My prepare for that career through study

My Constructed AnswerWhen a child develops into a young man and begins making decisions about his future, the normal goal is to determine a desired career and then prepare for that career through study or training. Holden’s father wanted him to take that path and be serious minded so that he could make the right decisions in regards to his future. However in the state that Holden was in, his idea of what he wanted to do in his life was quite different from the ideas that his father had. Holden wanted to be the catcher in the rye. This concept is first seen when Holden sees a little boy walking down the street singing "If a body catch a body coming through the rye.

" The rye field is a symbol of childhood. The rye is so high that the children cannot see over it, just as children are unable to see beyond the borders of their childhood. Standing on the precipice that separates the rye field of childhood from the cliff of adulthood, Holden wants to protect childhood innocence from the fall into disillusionment that necessarily accompanies adulthood. His innocence in jeopardy, trapped between states, Holden wants to be a "catcher in the rye," a savior of the innocence missing in the world around him, a world that has let him fall over the cliff into adulthood alone. The pains of his past that he seems to try to keep unsaid foster this ideal that adulthood is a retched state to be in, full of disappointment and phony people.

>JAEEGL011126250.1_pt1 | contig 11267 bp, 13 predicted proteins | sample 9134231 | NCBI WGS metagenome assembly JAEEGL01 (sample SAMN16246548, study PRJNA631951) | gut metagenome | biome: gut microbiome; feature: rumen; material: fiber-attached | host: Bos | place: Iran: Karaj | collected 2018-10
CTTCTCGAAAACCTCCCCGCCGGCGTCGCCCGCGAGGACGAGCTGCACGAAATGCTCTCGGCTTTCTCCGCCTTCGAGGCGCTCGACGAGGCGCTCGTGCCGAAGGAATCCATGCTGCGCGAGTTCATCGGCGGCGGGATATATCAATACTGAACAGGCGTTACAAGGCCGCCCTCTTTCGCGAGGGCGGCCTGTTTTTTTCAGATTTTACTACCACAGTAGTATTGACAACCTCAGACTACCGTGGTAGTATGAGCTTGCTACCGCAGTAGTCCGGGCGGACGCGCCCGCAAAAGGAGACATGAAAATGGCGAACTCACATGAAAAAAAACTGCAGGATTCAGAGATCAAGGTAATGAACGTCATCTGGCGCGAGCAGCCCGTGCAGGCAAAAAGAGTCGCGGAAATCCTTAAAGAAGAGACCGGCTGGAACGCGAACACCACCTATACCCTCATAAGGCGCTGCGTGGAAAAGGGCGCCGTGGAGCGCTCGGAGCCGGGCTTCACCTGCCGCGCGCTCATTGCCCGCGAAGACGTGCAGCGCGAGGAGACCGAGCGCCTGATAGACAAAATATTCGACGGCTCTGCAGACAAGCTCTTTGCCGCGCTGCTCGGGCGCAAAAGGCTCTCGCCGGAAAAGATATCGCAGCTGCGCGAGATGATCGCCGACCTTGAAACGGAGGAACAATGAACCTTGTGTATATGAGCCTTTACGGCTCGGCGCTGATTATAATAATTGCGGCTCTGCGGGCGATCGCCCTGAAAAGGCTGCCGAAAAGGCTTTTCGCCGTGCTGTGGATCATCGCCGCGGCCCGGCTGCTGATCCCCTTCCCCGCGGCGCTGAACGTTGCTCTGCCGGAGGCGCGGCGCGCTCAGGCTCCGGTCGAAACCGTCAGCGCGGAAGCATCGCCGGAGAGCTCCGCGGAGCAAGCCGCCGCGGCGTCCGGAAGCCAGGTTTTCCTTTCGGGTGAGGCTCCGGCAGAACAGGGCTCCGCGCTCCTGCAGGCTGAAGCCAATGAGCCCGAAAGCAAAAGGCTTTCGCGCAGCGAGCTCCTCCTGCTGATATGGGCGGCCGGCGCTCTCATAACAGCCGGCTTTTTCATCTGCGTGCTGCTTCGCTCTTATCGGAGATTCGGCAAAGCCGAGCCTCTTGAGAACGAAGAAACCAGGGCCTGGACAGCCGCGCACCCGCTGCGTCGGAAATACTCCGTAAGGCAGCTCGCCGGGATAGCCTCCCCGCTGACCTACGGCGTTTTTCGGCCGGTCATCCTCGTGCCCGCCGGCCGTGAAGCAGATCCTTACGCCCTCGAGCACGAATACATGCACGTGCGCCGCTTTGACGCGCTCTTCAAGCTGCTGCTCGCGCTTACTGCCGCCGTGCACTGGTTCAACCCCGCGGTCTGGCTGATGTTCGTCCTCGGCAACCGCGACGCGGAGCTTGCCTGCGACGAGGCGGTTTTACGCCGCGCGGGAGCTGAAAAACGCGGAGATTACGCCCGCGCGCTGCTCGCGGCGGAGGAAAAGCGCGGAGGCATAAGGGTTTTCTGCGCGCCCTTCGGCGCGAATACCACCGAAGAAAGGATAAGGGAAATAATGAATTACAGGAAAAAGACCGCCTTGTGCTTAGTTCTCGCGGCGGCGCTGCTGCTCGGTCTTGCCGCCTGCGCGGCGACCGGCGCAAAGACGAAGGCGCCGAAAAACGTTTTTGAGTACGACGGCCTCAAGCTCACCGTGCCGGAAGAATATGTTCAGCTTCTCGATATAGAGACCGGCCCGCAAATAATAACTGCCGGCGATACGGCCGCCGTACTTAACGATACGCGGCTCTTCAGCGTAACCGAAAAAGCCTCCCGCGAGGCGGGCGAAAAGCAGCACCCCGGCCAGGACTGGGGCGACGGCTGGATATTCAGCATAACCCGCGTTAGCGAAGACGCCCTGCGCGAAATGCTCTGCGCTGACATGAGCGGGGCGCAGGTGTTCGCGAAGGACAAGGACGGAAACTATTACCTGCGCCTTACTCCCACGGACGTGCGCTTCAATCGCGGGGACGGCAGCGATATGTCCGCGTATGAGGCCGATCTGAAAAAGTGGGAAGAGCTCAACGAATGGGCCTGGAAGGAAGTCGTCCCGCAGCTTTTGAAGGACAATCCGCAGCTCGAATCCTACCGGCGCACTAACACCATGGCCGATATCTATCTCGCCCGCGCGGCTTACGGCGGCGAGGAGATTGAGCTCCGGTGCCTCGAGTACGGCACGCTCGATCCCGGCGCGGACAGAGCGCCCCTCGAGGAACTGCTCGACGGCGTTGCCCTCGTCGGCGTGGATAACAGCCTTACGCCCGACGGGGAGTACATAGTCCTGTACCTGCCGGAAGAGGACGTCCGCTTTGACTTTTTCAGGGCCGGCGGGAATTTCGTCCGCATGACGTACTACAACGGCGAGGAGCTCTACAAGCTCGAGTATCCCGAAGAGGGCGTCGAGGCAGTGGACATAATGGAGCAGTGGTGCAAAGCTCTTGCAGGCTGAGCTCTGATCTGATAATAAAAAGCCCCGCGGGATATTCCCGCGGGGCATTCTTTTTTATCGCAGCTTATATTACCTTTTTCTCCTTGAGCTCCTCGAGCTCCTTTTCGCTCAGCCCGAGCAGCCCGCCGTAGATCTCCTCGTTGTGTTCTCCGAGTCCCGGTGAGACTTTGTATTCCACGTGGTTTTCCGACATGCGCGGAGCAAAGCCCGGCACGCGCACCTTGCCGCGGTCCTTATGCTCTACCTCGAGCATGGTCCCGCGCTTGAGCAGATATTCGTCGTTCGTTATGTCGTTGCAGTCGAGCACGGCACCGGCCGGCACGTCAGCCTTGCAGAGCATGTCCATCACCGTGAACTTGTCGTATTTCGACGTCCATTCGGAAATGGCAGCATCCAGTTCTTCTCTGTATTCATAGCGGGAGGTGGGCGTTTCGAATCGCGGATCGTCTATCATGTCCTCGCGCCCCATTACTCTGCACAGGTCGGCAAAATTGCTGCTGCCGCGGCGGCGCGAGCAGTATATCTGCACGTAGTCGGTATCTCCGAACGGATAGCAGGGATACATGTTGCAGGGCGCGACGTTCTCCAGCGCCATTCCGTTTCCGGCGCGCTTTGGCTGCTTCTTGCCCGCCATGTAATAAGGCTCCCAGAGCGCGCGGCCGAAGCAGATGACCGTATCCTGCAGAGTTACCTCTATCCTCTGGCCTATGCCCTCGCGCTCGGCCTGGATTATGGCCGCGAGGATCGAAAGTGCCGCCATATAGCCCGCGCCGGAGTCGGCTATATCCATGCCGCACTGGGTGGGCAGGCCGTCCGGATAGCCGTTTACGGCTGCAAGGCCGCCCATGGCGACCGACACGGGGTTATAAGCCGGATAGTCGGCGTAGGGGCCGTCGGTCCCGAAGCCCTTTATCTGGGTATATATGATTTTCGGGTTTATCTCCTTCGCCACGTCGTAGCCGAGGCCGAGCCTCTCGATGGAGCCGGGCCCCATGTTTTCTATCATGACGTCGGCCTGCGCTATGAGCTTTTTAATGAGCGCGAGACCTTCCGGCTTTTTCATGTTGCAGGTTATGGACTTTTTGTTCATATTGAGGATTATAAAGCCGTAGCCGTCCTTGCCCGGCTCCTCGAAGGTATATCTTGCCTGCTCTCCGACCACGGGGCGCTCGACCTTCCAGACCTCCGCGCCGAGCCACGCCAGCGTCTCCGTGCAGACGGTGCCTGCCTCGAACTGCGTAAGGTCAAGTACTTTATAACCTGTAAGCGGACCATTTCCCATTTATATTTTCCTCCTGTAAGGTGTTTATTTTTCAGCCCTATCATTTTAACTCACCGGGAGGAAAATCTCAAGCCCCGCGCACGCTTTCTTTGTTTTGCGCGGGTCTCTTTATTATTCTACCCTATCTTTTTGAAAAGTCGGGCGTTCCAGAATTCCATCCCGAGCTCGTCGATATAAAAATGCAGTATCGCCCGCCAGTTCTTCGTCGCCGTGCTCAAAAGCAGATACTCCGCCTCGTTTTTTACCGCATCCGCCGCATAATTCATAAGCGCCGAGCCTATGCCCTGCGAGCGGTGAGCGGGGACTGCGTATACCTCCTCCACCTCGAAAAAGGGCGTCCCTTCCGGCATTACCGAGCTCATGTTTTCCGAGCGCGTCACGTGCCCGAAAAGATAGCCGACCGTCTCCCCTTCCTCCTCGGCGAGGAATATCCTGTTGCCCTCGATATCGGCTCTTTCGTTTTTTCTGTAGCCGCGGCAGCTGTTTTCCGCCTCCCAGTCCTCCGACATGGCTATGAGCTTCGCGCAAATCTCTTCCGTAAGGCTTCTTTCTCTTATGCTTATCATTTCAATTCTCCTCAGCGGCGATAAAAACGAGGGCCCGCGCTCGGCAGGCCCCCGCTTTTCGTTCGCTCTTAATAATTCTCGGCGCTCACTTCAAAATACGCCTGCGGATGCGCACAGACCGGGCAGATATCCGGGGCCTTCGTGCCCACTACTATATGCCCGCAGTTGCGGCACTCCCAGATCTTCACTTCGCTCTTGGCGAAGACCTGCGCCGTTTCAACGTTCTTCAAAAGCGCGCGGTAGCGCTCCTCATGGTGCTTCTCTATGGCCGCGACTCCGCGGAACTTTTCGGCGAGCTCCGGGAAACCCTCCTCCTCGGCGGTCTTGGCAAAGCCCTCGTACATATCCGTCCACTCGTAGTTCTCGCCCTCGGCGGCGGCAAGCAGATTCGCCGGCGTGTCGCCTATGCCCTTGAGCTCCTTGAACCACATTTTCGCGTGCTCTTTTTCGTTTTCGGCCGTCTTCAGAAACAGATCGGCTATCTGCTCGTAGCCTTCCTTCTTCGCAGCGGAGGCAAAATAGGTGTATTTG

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This belief hinged on different events within his life including the death of his brother Allie. The conjunction of Allie's memory with the image of the duck pond helps to explain Holden's preoccupation with the pond, and establishes it as one of The Catcher in the Rye's key metaphors. Allie is gone forever, and Holden does not believe in afterlife. His atheism was mentioned in Chapter 14. Now Holden is troubled by unexplained disappearances. He in anxious to know where the ducks have gone since he feels extremely threatened by the idea that people and things just vanish, as Allie did.

The pond itself becomes a minor metaphor for the world as Holden sees it. It is "partly frozen and partly not frozen," just as Holden's world is partly made ugly by its hypocrisy and partly made.

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